Until the adoption of centerline runway illumination, reflective glass beads were also the tool of choice to provide observability to allow pilots to land aircraft at night and taxiing. Their utility in for this purpose was effectively eliminated when runway lighting came into use, but use of the beads has been continued as a backup in the event of a lighting failure, and because they afford some measure of visibility on the ground, reflecting landing and taxiing lights. As for the second highway case, measurement with current technology is marginally representative at best because illumination and reflection for aircraft on runway and taxiway surfaces occur at geometries vastly different from that measured by conventional retroreflectometers, for which measured reflectances typically vary widely in field measurements.

The instrument sought will perform measurements of reflectance at geometries representative of aircraft operations, from which criteria indicating need for and that restriping treatments must pass for acceptance will be developed to replace the FAA recommendations based on perpendicular reflectance. The instrument sought will exclude external light and allow independent adjustment to the nearest degree of the incident angle, reflected angle, and radial displacement of the latter from the vertical plane of the former. It will operate on rechargeable batteries, preferably solar, for at least 4 hours, and onboard software will calculate means and standard deviations for sets of nine adjacent measurements defining a square array at each sampling point.

PHASE I: Develop a breadboard prototype. Demonstrate proof of concept in a darkened laboratory: reproducibly (+/- 20% for six sampling points in each angular dimension) map reflectance of a 1-inch square each of a commercial reflective tape and a runway coating to which highway beads have been applied to the supplier's specifications. Deliverables include a constructible design for a field-testable prototype.

PHASE II: Produce a full-scale prototype and mar, as in phase I, five randomly selected sites each on new and old coatings on asphalt and concrete highway surfaces and new and old coatings on asphalt and concrete runway surfaces. For each, agreement between averages of the prototype's and conventional instrument's measurements in perpendicular orientation must agree within 20%. Deliverables include a 50% design for a manufacturable prototype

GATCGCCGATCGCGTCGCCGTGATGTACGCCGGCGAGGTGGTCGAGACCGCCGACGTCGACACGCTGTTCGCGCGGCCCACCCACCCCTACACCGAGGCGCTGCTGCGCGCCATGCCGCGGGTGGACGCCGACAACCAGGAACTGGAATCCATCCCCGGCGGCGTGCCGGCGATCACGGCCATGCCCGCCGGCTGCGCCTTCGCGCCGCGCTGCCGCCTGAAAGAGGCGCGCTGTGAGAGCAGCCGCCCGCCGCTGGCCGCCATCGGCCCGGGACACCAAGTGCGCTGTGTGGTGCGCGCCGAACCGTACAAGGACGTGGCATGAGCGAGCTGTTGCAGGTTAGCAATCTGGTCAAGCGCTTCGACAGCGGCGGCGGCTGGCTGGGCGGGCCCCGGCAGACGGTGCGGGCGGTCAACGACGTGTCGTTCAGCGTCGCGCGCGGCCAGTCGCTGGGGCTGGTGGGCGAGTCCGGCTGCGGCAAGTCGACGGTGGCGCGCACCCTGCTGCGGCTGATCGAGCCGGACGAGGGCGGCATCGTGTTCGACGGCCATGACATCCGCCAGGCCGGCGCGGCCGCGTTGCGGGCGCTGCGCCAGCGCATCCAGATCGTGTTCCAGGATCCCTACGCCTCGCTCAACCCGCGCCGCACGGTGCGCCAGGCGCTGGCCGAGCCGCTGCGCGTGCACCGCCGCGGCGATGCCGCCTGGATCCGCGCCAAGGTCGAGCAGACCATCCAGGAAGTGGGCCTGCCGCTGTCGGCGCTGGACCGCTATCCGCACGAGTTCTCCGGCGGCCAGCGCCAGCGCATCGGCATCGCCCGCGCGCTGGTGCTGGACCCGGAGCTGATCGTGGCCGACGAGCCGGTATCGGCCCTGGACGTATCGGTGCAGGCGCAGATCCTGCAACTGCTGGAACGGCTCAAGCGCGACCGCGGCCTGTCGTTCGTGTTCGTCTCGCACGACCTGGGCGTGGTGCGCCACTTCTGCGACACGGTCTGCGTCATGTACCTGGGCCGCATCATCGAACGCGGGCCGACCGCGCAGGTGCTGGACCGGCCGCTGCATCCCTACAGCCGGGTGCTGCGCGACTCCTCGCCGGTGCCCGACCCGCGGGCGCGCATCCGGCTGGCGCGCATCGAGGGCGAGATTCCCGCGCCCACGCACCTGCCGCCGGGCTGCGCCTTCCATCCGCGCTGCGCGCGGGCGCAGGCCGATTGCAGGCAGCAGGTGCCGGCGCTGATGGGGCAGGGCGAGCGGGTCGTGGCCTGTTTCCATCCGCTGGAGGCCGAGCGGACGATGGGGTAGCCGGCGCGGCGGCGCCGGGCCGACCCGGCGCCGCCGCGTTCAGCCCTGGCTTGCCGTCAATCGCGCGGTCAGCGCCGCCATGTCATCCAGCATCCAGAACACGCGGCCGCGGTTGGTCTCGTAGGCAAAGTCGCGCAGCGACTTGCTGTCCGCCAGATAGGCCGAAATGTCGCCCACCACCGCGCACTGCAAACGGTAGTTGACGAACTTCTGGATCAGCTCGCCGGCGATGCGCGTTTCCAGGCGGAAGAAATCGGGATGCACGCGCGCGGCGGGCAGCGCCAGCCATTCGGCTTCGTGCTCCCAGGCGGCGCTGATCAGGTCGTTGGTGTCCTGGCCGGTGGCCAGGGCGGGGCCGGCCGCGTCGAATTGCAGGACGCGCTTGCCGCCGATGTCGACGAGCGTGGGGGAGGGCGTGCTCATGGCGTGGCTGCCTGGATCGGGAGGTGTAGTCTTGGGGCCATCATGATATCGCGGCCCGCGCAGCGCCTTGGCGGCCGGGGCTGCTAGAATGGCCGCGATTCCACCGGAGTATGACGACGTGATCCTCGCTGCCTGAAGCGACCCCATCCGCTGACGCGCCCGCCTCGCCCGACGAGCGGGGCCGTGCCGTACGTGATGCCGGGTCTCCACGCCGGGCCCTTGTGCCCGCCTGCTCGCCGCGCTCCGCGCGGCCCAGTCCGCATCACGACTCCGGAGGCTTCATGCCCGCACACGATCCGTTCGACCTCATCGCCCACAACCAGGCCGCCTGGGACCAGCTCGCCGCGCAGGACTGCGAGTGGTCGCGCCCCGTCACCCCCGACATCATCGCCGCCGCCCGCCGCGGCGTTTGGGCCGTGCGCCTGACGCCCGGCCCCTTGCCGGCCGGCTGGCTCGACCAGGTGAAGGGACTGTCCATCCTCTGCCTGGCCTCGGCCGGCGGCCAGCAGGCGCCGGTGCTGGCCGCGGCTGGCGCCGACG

PHASE III DUAL USE APPLICATIONS: Deliver a marketable product that minimally trained personnel deployed in an austere environment can operate. Unit will survive being dropped 4 feet onto a concrete surface and rolled down a 20-foot, 15% incline, and will function in rain or salt spray and at temperatures from -30 to 140 degrees F.


1. Airfield Marking Handbook, Innovative Pavement Research Foundation Project 05-01 Report, available from

2. "Retroreflection from spherical glass beads in highway pavement markings. 2. Diffuse reflection (a first approximation from calculation)." Vedam, K., and Stout, M.D., Applied Optics, (1978) 17(12):1859-1869.

3, Pavement Markings and Safety, Smadi, O.; Hawkins, N.; Nlenanya, I.; and Aldemir-Bektas, B., Iowa Highway Research Board Project TR 580, Nov 2010; available from

KEYWORDS: Beads, markings, observability, reflectance, reflection, runway, taxiway, visibility


TITLE: Alternative Method of Surface Activation of High Strength Steels for Electroplating

TECHNOLOGY AREA(S): Materials/Processes

OBJECTIVE: Develop a surface activation technology for electroplating landing gear parts that shall reduce the amount of material removed from the parts, improve plating adhesion, reduce waste, and lower risks to both personnel & landing gear parts.